withdraw a report debunking conservative economic orthodoxy. Cutting tax rates at the top appears “to have little or no relation to the size of the economic pie,” the report said. “However, the top tax rate reductions appear to be associated with the increasing concentration of income at the top of the income distribution.” So charging the rich lower tax rates doesn’t promote economic growth; it merely increases economic inequality.
The CRS is a highly respected, independent agency that prepares reports for members of Congress and routinely issues findings that disappoint or even irritate their clients, who usually just grin and bear it, or at least bear it. But Congressional Republicans seem to think that the CRS should function like Pravda.
In recent months, Republicans have been on a paranoid tear. They attacked the private and equally authoritative Tax Policy Center because it bothered to analyze Mitt Romney’s tax plan and found that it’s pretty much impossible to cut taxes by 20 percent without increasing the deficit. And they claimed there was a conspiracy at the Bureau of Labor Statistics when it reported last month that the unemployment rate had dipped below 8 percent.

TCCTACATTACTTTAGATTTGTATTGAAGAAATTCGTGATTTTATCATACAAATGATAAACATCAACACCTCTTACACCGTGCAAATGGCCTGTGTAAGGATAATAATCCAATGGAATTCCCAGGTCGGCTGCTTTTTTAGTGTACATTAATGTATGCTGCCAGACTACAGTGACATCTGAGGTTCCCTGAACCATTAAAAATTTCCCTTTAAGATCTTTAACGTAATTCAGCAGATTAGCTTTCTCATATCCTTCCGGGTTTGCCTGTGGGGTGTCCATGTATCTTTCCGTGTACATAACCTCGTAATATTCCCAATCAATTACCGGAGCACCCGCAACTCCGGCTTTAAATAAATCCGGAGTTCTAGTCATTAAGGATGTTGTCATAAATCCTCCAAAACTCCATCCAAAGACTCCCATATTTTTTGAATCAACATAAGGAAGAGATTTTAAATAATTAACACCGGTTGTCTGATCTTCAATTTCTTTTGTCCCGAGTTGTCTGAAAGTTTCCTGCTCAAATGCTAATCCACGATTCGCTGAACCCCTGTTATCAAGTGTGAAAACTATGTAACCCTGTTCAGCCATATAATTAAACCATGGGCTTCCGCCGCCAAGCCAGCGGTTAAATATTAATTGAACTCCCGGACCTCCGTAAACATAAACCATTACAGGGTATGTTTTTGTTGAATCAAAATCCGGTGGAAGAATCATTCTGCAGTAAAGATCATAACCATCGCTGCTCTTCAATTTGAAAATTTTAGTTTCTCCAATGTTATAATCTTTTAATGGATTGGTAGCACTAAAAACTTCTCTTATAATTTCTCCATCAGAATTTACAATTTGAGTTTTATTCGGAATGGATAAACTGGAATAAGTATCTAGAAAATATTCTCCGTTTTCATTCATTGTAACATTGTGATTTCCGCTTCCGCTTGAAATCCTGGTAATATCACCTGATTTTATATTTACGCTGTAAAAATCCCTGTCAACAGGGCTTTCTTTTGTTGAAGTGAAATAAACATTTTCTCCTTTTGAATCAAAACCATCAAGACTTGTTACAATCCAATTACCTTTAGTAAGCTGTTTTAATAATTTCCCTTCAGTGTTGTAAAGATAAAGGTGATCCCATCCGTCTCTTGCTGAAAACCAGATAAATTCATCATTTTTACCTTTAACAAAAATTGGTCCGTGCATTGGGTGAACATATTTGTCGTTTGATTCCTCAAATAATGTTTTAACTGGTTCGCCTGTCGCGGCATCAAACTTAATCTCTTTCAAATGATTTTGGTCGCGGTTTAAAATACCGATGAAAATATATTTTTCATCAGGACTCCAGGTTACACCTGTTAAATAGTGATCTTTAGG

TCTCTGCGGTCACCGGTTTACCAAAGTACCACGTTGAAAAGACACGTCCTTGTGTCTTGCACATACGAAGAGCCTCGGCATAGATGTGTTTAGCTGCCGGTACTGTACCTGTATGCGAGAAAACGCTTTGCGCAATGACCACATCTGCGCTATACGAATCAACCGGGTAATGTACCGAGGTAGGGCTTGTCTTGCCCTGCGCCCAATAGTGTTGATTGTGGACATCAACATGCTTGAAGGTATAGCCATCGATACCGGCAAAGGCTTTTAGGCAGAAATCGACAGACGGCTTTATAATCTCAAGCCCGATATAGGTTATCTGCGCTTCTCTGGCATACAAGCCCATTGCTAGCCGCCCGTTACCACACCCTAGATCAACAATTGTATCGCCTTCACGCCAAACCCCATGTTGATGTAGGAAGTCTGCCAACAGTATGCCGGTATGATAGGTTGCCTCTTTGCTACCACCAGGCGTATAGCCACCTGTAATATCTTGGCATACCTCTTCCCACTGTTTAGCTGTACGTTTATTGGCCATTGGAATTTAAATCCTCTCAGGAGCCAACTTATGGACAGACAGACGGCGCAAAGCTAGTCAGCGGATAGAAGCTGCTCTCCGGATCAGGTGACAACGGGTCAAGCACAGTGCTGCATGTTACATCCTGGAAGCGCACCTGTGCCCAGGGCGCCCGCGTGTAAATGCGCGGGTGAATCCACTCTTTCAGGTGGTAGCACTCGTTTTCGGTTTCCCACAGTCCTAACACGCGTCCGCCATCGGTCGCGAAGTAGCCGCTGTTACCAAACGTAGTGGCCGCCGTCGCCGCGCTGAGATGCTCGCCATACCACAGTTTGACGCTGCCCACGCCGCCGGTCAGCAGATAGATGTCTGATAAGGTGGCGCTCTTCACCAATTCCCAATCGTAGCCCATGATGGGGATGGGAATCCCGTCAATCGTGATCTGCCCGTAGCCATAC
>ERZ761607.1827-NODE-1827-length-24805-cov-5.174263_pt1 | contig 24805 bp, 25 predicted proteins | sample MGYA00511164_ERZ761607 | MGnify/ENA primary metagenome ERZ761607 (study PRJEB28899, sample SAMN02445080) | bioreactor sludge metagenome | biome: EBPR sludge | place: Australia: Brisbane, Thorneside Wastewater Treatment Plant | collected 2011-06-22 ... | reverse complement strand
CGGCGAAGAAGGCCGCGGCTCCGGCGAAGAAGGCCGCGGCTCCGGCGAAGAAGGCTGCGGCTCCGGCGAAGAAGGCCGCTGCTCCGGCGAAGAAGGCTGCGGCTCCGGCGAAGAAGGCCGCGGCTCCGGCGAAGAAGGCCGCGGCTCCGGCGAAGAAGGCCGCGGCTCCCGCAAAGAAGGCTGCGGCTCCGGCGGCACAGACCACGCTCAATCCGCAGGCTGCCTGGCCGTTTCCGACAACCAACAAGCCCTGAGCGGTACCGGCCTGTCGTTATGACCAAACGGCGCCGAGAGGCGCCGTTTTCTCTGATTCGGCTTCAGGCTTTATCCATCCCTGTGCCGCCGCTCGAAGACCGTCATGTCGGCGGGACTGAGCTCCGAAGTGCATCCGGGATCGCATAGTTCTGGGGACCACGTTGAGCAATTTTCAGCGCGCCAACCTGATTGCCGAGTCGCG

Don Stewart, a spokesman for the Senate Republican leader, Mitch McConnell, said Mr. McConnell and other senators “raised concerns about the methodology and other flaws” in the CRS report. Antonia Ferrier, a spokeswoman for the Senate Finance Committee, said the panel had relayed its objections to the CRS. “We had a good discussion,” she said, “Then it was pulled.”
In case you don’t speak fluent bureaucratese, “good discussion” means that the Republicans made it clear the report had to go. And “it was pulled” means the CRS obeyed. The Times quoted a person with knowledge of the deliberations as saying the decision on Sept. 28 to withdraw the report was “made against the advice of the research service’s economics division” and that the author, Thomas Hungerford, stood by its findings.
Whatever their substantive objections to the report, Senate Republican aides told the Times that they objected to the use of the terms “Bush tax cuts” and “tax cuts for the rich” in the document. While those may not count as strictly academic descriptions, they’re perfectly accurate. Perhaps Republicans expected the CRS to call rich people “job creators”?
Saturday, November 3, 2012
"They can't handle the truth!"
Andrew Rosenthal at NYT: